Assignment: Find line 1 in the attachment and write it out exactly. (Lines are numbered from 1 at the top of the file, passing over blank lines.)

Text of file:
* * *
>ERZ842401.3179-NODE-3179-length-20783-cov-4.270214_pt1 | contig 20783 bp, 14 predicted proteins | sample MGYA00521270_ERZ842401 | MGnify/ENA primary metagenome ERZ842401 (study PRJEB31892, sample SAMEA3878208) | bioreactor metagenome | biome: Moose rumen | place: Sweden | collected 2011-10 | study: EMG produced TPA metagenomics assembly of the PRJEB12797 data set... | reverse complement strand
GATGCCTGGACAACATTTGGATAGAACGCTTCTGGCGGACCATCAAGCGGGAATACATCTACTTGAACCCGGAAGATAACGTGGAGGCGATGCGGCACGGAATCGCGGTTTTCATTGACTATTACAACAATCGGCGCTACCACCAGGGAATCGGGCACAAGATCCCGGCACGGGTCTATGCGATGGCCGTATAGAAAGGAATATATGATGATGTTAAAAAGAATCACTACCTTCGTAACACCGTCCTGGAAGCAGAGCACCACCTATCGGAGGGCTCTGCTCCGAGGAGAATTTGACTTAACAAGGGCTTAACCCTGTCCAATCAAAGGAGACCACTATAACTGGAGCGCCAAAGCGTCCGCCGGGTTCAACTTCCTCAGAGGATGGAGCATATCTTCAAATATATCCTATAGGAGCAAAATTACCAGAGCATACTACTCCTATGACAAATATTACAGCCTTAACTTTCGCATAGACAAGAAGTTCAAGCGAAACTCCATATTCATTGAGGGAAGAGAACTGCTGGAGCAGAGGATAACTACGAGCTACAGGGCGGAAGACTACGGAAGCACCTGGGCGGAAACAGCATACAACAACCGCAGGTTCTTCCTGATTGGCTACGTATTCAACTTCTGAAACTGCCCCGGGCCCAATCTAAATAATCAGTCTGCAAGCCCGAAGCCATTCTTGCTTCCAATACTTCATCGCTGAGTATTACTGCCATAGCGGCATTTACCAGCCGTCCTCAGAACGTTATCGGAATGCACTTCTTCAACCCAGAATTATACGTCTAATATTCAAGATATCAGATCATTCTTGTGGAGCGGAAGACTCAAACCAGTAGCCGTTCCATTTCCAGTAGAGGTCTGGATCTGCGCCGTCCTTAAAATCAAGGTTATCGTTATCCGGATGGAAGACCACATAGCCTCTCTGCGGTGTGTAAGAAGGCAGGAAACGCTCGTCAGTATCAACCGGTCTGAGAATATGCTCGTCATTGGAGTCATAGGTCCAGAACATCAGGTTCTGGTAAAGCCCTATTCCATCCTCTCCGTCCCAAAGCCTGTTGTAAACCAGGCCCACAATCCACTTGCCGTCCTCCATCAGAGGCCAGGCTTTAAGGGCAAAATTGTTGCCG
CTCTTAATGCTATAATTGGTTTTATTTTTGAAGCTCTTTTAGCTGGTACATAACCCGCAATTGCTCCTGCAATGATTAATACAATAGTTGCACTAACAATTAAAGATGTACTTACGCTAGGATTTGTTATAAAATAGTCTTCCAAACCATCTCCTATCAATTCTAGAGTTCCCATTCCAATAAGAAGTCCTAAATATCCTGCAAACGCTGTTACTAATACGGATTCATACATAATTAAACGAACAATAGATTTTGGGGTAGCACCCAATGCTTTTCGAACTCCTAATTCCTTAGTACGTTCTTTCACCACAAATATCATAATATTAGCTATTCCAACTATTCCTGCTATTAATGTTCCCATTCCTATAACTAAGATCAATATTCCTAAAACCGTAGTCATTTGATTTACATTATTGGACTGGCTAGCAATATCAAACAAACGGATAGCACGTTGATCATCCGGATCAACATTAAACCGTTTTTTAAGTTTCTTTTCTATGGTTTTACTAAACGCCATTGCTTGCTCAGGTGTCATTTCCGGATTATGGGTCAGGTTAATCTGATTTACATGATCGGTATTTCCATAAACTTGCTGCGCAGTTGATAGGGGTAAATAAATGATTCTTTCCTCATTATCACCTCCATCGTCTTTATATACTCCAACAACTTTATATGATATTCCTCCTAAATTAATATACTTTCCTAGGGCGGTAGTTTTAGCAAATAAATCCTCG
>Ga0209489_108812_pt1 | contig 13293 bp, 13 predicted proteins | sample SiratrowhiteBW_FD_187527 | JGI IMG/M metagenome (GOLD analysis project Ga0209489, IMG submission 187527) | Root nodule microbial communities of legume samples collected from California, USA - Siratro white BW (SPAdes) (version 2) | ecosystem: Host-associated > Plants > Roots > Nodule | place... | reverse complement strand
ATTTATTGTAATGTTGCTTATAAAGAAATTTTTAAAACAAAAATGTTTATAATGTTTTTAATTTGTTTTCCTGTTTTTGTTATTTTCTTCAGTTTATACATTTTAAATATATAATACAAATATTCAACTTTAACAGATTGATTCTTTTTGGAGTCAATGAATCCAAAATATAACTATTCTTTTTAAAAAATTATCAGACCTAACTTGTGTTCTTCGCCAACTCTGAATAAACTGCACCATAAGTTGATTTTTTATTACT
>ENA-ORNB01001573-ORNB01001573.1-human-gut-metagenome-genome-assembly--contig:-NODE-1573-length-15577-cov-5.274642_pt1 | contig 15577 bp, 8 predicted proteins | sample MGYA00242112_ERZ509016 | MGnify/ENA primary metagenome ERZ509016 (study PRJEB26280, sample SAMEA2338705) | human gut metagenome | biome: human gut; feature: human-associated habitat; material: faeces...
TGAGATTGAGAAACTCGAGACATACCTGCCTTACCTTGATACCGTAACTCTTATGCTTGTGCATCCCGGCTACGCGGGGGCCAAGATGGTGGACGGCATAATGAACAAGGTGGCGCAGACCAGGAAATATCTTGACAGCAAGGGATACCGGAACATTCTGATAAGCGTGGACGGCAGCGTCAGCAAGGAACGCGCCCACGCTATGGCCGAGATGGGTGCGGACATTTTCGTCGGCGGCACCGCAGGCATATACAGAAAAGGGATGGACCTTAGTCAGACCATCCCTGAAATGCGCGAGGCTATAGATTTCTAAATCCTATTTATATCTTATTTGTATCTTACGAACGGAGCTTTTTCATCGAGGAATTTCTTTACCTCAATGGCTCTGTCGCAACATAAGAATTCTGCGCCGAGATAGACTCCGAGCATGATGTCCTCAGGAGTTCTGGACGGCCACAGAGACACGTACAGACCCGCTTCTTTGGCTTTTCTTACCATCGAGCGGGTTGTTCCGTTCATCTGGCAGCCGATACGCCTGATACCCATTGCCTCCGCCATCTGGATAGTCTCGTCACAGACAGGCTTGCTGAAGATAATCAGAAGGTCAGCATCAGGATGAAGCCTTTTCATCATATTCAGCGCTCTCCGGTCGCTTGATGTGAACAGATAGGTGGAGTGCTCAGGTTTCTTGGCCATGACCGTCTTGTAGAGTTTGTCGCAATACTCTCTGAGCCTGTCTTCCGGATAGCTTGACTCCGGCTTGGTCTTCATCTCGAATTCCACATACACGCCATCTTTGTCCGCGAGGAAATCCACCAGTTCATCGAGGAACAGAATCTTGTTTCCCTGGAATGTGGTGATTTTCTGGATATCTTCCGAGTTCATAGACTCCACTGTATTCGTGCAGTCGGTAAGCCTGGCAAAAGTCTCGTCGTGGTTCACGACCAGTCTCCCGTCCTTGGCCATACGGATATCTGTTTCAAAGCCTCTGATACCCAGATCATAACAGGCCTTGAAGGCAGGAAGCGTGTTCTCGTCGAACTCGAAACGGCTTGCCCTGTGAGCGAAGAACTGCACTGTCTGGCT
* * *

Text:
>ERZ842401.3179-NODE-3179-length-20783-cov-4.270214_pt1 | contig 20783 bp, 14 predicted proteins | sample MGYA00521270_ERZ842401 | MGnify/ENA primary metagenome ERZ842401 (study PRJEB31892, sample SAMEA3878208) | bioreactor metagenome | biome: Moose rumen | place: Sweden | collected 2011-10 | study: EMG produced TPA metagenomics assembly of the PRJEB12797 data set... | reverse complement strand